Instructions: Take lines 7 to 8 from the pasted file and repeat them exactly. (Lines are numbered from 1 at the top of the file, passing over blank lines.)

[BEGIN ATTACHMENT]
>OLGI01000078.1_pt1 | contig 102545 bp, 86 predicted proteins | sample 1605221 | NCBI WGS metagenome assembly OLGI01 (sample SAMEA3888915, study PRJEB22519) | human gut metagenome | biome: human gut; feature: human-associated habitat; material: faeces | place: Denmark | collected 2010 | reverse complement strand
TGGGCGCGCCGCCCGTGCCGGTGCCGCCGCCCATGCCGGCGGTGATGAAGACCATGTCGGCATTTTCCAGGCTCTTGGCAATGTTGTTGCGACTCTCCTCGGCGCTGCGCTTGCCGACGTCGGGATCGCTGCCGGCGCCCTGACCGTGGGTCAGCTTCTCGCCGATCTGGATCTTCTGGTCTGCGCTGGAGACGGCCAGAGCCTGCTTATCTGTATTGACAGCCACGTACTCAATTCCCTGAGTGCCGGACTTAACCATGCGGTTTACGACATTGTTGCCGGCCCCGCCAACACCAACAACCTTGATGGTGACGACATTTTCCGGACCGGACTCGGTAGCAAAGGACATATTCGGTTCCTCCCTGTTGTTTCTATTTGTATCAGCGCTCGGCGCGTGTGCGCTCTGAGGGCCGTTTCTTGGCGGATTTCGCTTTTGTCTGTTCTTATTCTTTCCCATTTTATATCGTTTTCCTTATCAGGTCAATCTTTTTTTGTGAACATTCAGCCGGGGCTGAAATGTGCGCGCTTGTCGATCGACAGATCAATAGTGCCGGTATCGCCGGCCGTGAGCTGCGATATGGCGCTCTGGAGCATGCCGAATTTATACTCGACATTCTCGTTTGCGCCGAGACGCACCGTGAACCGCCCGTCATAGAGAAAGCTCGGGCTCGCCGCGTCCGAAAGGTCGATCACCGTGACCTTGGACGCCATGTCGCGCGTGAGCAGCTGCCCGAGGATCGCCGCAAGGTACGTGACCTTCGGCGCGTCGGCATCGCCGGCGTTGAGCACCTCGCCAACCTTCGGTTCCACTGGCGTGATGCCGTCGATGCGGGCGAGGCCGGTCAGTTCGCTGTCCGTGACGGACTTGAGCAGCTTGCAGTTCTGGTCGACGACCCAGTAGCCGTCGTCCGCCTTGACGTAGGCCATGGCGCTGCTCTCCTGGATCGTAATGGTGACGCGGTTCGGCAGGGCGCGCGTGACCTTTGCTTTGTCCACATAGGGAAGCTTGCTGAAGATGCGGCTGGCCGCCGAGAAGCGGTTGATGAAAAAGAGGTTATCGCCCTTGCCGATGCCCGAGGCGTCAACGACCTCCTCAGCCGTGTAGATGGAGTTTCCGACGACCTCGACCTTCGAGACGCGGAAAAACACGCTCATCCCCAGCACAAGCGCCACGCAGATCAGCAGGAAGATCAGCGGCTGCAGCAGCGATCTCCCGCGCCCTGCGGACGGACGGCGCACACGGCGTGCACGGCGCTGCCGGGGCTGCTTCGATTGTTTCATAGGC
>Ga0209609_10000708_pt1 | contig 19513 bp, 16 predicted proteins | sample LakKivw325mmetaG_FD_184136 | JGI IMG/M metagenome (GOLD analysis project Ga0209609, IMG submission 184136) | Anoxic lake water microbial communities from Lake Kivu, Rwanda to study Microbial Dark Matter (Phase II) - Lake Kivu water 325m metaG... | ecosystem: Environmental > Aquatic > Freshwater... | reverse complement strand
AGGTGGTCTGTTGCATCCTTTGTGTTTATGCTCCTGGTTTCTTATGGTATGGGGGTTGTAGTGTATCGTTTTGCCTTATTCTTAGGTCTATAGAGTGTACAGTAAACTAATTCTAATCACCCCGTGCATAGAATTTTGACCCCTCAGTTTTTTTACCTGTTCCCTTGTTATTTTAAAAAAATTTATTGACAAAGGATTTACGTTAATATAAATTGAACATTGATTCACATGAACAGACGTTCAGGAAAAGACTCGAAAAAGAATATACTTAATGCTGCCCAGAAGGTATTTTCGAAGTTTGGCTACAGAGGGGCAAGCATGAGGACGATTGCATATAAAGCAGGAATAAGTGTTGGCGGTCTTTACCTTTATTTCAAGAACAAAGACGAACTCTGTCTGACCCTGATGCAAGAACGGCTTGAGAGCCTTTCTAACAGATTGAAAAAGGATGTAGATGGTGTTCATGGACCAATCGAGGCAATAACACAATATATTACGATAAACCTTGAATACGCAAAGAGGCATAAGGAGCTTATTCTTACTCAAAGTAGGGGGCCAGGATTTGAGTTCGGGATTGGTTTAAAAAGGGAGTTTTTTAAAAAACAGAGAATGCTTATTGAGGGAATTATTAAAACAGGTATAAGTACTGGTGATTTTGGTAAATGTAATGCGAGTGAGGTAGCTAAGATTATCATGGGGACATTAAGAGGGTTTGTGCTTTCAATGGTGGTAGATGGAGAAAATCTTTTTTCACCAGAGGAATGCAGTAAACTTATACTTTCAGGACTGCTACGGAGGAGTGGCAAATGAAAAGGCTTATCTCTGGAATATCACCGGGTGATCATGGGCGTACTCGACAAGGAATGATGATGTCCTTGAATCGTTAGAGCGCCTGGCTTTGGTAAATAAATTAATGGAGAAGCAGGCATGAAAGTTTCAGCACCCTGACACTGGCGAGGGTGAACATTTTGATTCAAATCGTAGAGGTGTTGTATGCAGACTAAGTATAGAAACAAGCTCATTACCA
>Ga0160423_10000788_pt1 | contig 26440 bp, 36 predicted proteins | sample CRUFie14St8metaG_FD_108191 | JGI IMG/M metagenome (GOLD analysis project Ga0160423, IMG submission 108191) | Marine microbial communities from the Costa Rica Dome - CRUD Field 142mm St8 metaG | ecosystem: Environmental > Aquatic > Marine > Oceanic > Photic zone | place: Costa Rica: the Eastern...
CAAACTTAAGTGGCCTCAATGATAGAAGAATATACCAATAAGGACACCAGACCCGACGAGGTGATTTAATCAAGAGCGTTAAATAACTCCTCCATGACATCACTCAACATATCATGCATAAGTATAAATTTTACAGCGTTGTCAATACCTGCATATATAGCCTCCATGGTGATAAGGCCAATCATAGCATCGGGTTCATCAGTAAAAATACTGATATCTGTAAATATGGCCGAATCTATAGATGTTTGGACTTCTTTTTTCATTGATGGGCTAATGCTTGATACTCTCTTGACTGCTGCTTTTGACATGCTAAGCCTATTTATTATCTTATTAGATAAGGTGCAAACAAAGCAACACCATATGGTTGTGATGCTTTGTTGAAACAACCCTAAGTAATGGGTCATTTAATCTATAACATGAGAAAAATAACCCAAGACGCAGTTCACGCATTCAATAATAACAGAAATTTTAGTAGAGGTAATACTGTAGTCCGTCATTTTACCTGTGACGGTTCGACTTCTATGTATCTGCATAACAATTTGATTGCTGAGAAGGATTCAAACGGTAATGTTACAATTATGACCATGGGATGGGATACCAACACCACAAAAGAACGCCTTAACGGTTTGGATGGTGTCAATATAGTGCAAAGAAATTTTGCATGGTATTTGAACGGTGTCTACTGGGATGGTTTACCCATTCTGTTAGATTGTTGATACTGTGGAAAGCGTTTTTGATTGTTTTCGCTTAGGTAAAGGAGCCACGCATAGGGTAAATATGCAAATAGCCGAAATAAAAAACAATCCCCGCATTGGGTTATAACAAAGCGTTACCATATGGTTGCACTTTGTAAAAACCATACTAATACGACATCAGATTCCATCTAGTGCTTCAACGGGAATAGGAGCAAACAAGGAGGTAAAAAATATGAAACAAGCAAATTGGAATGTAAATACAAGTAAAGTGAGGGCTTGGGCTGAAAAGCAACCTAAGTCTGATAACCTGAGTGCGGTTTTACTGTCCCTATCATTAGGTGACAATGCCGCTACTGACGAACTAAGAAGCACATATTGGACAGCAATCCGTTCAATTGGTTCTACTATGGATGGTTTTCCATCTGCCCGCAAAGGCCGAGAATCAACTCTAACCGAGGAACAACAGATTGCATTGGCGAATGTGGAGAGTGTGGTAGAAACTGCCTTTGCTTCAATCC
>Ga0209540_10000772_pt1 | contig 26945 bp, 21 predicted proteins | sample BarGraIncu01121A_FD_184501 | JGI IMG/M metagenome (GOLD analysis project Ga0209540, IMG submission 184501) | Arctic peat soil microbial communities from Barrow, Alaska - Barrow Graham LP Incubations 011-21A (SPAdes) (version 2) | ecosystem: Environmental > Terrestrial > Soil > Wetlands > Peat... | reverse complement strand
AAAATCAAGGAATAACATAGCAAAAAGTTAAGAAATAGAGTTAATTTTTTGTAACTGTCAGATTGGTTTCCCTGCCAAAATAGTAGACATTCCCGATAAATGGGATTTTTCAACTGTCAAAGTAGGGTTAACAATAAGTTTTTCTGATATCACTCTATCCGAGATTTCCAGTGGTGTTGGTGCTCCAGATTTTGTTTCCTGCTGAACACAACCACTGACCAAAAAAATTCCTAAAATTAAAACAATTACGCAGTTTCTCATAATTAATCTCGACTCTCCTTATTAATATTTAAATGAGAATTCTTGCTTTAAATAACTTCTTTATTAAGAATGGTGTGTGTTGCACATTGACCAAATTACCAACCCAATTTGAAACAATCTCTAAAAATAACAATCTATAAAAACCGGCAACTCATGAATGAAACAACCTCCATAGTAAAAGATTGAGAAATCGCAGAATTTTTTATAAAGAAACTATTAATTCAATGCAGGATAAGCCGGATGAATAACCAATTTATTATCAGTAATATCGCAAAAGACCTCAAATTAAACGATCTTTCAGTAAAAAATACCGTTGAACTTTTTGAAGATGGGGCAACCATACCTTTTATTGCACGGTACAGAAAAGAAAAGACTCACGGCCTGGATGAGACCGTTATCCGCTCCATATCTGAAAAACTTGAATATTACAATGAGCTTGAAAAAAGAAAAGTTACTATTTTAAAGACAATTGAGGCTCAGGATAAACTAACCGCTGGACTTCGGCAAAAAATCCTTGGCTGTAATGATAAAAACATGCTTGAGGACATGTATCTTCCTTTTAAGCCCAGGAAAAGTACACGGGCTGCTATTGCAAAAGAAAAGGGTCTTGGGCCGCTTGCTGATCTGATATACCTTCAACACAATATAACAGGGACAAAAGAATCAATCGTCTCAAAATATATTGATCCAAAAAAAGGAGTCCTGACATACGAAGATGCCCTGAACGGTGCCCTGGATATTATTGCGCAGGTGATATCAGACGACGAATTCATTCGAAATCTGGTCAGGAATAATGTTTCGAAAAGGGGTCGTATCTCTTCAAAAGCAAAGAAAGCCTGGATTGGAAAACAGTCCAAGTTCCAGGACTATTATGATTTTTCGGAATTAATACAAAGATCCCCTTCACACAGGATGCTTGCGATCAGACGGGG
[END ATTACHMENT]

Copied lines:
>Ga0209540_10000772_pt1 | contig 26945 bp, 21 predicted proteins | sample BarGraIncu01121A_FD_184501 | JGI IMG/M metagenome (GOLD analysis project Ga0209540, IMG submission 184501) | Arctic peat soil microbial communities from Barrow, Alaska - Barrow Graham LP Incubations 011-21A (SPAdes) (version 2) | ecosystem: Environmental > Terrestrial > Soil > Wetlands > Peat... | reverse complement strand
AAAATCAAGGAATAACATAGCAAAAAGTTAAGAAATAGAGTTAATTTTTTGTAACTGTCAGATTGGTTTCCCTGCCAAAATAGTAGACATTCCCGATAAATGGGATTTTTCAACTGTCAAAGTAGGGTTAACAATAAGTTTTTCTGATATCACTCTATCCGAGATTTCCAGTGGTGTTGGTGCTCCAGATTTTGTTTCCTGCTGAACACAACCACTGACCAAAAAAATTCCTAAAATTAAAACAATTACGCAGTTTCTCATAATTAATCTCGACTCTCCTTATTAATATTTAAATGAGAATTCTTGCTTTAAATAACTTCTTTATTAAGAATGGTGTGTGTTGCACATTGACCAAATTACCAACCCAATTTGAAACAATCTCTAAAAATAACAATCTATAAAAACCGGCAACTCATGAATGAAACAACCTCCATAGTAAAAGATTGAGAAATCGCAGAATTTTTTATAAAGAAACTATTAATTCAATGCAGGATAAGCCGGATGAATAACCAATTTATTATCAGTAATATCGCAAAAGACCTCAAATTAAACGATCTTTCAGTAAAAAATACCGTTGAACTTTTTGAAGATGGGGCAACCATACCTTTTATTGCACGGTACAGAAAAGAAAAGACTCACGGCCTGGATGAGACCGTTATCCGCTCCATATCTGAAAAACTTGAATATTACAATGAGCTTGAAAAAAGAAAAGTTACTATTTTAAAGACAATTGAGGCTCAGGATAAACTAACCGCTGGACTTCGGCAAAAAATCCTTGGCTGTAATGATAAAAACATGCTTGAGGACATGTATCTTCCTTTTAAGCCCAGGAAAAGTACACGGGCTGCTATTGCAAAAGAAAAGGGTCTTGGGCCGCTTGCTGATCTGATATACCTTCAACACAATATAACAGGGACAAAAGAATCAATCGTCTCAAAATATATTGATCCAAAAAAAGGAGTCCTGACATACGAAGATGCCCTGAACGGTGCCCTGGATATTATTGCGCAGGTGATATCAGACGACGAATTCATTCGAAATCTGGTCAGGAATAATGTTTCGAAAAGGGGTCGTATCTCTTCAAAAGCAAAGAAAGCCTGGATTGGAAAACAGTCCAAGTTCCAGGACTATTATGATTTTTCGGAATTAATACAAAGATCCCCTTCACACAGGATGCTTGCGATCAGACGGGG